Republican health care policies to hurt poor, elderly

Toni Houston
May 25, 2017

The last budget office report said the House bill would cut Medicaid by $839 billion over 10 years.

Senate Minority Leader Charles Schumer of New York, center, flanked by Sen. Notable among them was a provision that would allow states to opt-out of mandatory coverage for people with pre-existing conditions. "We just want to, out of an abundance of caution, wait to send the bill over to the Senate when we get the final score", House Speaker Paul Ryan told radio host Hugh Hewitt. The short term, though, doesn't look good either, as the CBO also projects that the bill would cause premiums in the "nongroup market"-for insurance purchased individually on state exchanges-to jump significantly right away". The report also found that 24 million Americans would lose health insurance if Congress passed the AHCA, with a large portion of the loss stemming from Medicaid consumers. But even with the reduced estimate, Democrats ripped the new finding as Republicans planned to march ahead with one of their key policy goals.

"The report makes clear that Trumpcare would be a cancer on the American health care system", said Senate Minority Leader Chuck Schumer, D-N.Y., using the nickname Democrats have tried pinning on the bill.

The CBO released its analysis of the House-passed bill on Wednesday, giving the public an estimate of the impact the measure would have on health coverage, premiums and the nation's budget.

Senate Republicans have been holding closed-door meetings to try writing their own health care overhaul.


The new forecast of the nonpartisan Congressional Budget Office, Capitol Hill's official scorekeeper, is another blow to Republican efforts to undo President Barack Obama's signature domestic achievement.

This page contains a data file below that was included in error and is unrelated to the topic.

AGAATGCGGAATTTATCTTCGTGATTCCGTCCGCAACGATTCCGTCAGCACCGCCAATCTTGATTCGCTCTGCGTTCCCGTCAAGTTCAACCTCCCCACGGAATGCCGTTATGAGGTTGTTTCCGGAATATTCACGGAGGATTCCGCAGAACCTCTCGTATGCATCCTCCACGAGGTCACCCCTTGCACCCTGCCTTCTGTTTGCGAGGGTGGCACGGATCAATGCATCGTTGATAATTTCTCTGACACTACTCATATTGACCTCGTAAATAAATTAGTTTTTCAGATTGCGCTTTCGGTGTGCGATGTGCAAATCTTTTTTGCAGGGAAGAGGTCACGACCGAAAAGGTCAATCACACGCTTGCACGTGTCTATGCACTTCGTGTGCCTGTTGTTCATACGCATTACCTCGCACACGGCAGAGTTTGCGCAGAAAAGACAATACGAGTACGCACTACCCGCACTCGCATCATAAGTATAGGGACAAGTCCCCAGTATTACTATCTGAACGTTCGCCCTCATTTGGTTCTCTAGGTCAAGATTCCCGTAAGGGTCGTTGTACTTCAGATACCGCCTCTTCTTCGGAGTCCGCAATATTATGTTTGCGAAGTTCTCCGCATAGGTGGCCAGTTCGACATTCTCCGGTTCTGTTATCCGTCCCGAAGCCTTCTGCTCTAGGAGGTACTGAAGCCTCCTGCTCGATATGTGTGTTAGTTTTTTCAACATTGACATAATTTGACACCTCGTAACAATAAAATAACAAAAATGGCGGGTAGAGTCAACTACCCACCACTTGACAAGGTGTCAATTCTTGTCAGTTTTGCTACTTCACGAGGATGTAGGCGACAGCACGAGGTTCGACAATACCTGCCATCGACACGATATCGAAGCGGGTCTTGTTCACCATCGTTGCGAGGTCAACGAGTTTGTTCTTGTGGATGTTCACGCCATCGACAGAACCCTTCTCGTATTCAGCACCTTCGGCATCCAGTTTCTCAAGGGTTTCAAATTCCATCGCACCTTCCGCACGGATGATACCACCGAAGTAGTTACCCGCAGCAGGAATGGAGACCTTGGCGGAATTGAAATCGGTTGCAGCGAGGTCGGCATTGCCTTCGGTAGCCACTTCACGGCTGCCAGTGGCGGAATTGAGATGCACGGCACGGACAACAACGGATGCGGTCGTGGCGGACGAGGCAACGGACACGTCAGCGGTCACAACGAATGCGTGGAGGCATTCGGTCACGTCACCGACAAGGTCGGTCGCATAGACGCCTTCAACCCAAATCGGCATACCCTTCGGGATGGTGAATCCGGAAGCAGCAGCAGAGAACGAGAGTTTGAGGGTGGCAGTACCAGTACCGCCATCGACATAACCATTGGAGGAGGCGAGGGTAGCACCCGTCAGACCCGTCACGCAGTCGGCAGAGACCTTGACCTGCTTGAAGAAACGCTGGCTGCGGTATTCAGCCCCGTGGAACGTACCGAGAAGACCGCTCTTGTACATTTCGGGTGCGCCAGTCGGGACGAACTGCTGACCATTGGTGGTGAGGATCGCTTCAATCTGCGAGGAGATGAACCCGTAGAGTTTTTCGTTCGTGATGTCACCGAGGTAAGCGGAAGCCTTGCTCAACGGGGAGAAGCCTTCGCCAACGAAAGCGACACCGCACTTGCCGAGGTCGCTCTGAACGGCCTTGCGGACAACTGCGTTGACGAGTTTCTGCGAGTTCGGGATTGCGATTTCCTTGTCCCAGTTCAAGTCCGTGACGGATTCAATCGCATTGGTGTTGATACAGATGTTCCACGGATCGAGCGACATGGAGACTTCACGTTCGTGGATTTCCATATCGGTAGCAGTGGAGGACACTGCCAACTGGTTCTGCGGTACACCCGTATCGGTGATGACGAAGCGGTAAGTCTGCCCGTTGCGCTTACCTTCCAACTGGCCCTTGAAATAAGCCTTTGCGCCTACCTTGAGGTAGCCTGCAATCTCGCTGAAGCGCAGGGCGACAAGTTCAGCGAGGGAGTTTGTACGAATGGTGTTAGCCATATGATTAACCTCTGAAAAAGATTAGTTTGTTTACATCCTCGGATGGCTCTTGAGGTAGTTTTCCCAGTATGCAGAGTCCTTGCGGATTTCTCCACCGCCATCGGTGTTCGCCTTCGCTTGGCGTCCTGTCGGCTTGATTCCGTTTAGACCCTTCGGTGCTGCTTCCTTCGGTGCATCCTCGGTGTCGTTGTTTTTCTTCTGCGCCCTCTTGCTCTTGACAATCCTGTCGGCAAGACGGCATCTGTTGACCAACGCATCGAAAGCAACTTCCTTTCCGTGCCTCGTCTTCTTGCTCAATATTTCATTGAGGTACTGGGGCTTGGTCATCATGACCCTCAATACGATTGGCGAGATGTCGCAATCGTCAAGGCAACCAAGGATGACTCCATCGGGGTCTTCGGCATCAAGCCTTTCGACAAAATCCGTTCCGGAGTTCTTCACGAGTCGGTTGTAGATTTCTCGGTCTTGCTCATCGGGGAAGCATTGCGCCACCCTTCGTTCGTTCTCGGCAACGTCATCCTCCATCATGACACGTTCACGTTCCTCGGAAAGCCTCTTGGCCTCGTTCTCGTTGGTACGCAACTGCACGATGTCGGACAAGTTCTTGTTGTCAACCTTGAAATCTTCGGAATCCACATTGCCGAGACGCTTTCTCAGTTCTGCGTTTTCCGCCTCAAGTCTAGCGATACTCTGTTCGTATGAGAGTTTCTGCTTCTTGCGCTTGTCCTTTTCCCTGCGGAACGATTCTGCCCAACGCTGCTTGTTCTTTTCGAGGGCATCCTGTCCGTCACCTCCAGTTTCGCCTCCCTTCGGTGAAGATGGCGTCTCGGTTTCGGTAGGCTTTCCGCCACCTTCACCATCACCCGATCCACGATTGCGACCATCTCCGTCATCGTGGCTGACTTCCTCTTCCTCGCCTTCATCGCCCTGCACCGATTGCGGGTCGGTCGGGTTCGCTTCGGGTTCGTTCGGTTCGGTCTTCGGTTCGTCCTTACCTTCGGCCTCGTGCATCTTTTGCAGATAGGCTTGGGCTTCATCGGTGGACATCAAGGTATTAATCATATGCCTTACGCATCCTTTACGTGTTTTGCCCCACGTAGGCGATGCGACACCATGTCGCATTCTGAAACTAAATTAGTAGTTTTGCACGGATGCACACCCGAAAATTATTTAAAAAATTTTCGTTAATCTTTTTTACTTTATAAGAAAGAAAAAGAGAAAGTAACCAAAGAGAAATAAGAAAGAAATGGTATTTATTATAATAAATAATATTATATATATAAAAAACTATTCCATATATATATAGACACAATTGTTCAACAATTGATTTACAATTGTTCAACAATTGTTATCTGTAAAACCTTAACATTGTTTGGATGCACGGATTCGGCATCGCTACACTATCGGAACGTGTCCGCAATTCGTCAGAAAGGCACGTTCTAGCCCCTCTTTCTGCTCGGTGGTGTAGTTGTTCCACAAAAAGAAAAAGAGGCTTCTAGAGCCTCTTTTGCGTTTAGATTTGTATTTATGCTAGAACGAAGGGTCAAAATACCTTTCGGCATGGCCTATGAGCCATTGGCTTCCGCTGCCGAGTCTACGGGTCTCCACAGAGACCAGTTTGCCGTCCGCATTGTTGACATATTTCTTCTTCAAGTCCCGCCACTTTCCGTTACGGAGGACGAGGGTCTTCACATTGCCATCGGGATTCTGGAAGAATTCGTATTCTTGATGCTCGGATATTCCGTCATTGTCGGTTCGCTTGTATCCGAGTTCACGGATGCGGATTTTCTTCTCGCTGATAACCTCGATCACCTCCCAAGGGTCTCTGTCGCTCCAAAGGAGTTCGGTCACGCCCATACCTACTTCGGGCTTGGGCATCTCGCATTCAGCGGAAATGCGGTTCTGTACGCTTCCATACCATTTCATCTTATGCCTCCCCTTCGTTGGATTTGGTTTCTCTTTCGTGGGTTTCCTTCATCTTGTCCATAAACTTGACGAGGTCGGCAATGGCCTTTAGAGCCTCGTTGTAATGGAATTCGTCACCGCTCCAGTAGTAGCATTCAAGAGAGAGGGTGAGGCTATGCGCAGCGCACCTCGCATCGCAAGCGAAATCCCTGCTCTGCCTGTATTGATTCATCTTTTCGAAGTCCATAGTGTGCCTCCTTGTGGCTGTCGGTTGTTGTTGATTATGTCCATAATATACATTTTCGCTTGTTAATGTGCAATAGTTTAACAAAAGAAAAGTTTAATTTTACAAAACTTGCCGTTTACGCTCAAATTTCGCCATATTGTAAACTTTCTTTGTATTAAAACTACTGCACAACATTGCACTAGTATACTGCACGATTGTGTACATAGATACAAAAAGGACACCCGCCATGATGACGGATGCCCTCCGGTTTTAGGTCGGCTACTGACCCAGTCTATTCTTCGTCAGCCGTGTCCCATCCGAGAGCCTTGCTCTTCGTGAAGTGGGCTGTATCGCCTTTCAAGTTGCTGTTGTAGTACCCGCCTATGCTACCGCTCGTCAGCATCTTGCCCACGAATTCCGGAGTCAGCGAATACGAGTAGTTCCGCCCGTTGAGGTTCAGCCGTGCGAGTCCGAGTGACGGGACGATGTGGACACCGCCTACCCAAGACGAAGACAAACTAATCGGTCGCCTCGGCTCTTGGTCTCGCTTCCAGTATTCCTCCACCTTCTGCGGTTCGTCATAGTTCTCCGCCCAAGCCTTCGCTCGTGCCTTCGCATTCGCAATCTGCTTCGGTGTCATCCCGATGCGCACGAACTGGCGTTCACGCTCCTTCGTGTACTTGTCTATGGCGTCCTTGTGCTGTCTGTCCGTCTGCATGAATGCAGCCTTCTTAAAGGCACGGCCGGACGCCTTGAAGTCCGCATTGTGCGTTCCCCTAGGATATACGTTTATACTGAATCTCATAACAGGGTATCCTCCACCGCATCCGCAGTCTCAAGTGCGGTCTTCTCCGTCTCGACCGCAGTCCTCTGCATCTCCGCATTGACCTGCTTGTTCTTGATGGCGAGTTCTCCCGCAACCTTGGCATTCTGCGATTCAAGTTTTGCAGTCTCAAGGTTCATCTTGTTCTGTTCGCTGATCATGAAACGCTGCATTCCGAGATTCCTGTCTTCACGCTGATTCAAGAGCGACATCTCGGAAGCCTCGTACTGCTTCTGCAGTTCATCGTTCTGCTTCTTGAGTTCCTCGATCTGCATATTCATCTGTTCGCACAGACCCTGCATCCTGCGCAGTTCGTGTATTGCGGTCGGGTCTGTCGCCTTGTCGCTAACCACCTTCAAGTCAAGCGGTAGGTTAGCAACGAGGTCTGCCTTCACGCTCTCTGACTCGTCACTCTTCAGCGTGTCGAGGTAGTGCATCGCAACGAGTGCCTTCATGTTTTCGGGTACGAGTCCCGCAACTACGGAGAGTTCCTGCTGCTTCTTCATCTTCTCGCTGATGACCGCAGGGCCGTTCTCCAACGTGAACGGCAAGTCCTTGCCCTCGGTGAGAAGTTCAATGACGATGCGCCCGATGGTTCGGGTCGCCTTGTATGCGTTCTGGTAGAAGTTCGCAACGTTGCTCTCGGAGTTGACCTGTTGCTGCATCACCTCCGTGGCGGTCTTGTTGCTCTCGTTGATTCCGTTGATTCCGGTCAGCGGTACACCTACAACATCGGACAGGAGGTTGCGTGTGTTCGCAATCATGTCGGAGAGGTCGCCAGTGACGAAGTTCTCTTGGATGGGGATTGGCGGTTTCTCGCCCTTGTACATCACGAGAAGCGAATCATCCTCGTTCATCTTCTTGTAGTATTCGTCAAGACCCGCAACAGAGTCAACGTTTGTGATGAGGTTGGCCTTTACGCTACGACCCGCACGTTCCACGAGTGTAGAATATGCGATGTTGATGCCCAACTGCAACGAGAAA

"Today's updated CBO score reaffirms the disturbing reality of Trumpcare: tens of millions of Americans would lose their health insurance and millions more would be forced to pay dramatically more for less coverage", said Rep. Richard Neal of MA, the top Democrat on the House Ways & Means Committee.

Cruz criticized the earlier CBO analysis, which showed premiums would continue to rise for one to two years under the AHCA.

Republicans in the House of Representatives earlier this month narrowly passed the AHCA to replace the Affordable Care Act, otherwise known as Obamacare, before the CBO had a chance to release a report on the bill. The initial bill would have lowered the deficits by $150 billion, but lawmakers added back in more money to a stability fund for states to deal with costly enrollees, CNN reported, meaning less federal savings but more opportunity for those seeking coverage.

The bill still contains nearly $1 trillion in tax cuts, mainly for the wealthy. Nearly all the budgetary savings-an estimated $834 billion, most of which is canceled out by other elements of the bill-come from changes to Medicaid, the joint federal-state program to provide health coverage for the poor, including a major provision of the AHCA that would allow states to handle more Medicaid decision-making.

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